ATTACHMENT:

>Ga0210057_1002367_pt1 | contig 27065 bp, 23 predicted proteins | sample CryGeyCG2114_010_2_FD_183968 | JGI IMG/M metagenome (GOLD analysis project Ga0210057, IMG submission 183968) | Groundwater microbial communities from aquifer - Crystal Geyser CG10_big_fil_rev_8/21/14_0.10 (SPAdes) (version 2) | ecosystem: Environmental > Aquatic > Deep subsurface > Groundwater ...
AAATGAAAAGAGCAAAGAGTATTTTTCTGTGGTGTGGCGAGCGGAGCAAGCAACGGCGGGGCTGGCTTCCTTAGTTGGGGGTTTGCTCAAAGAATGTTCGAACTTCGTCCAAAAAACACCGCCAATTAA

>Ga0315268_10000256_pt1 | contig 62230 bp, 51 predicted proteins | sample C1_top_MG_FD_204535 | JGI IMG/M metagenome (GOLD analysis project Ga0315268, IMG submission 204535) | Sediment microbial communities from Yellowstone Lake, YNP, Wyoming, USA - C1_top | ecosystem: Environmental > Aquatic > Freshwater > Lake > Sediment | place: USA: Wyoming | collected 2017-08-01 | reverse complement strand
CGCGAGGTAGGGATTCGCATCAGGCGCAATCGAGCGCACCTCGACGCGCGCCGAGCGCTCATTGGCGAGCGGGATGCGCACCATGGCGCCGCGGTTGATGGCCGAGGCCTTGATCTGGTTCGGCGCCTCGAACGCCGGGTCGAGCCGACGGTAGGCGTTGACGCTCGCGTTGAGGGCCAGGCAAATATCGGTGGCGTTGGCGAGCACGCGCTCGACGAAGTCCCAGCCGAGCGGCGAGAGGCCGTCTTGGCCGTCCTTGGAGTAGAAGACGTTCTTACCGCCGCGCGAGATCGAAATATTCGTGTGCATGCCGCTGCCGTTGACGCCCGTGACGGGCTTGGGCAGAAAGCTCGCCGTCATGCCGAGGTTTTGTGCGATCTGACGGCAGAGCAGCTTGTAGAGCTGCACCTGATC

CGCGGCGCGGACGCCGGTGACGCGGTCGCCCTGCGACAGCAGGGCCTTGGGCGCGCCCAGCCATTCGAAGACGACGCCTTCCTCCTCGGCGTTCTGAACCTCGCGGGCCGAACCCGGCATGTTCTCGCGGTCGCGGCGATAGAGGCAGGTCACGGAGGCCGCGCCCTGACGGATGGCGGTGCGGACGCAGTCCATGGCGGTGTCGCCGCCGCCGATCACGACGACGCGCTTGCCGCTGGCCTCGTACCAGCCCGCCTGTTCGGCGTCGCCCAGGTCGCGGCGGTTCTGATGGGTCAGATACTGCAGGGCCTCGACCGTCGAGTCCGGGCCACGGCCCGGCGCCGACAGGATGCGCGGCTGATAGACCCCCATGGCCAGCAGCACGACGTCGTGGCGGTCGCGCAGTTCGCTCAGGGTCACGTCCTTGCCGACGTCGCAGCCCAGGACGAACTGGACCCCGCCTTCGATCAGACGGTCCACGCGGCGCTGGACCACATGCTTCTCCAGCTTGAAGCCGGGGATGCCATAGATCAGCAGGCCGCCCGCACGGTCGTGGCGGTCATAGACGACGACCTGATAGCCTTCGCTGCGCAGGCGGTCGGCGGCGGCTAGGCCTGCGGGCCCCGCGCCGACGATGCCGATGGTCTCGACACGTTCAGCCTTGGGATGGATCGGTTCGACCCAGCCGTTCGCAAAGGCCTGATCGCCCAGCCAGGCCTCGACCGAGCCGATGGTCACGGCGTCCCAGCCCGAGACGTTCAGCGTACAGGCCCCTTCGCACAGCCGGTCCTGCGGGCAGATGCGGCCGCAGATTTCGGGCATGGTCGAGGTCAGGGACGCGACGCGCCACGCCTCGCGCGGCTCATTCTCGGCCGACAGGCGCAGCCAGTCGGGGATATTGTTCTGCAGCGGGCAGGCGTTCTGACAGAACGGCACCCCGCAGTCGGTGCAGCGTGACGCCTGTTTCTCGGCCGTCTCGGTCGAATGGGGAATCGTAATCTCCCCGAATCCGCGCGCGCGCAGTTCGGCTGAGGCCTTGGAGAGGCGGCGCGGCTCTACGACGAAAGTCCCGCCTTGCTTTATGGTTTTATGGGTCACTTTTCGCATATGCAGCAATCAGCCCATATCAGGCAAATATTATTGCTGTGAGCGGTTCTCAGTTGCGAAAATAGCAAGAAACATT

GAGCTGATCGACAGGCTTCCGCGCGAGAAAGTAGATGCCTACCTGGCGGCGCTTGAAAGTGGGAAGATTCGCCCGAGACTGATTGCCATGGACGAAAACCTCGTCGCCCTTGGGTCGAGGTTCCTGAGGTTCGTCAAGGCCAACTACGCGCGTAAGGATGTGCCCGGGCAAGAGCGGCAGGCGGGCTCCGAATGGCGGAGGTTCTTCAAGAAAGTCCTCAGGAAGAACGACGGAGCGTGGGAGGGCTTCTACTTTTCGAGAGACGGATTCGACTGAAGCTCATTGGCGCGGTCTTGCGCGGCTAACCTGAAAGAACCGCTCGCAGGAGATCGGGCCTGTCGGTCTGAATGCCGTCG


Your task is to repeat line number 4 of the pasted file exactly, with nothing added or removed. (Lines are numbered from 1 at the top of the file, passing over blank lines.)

CGCGAGGTAGGGATTCGCATCAGGCGCAATCGAGCGCACCTCGACGCGCGCCGAGCGCTCATTGGCGAGCGGGATGCGCACCATGGCGCCGCGGTTGATGGCCGAGGCCTTGATCTGGTTCGGCGCCTCGAACGCCGGGTCGAGCCGACGGTAGGCGTTGACGCTCGCGTTGAGGGCCAGGCAAATATCGGTGGCGTTGGCGAGCACGCGCTCGACGAAGTCCCAGCCGAGCGGCGAGAGGCCGTCTTGGCCGTCCTTGGAGTAGAAGACGTTCTTACCGCCGCGCGAGATCGAAATATTCGTGTGCATGCCGCTGCCGTTGACGCCCGTGACGGGCTTGGGCAGAAAGCTCGCCGTCATGCCGAGGTTTTGTGCGATCTGACGGCAGAGCAGCTTGTAGAGCTGCACCTGATC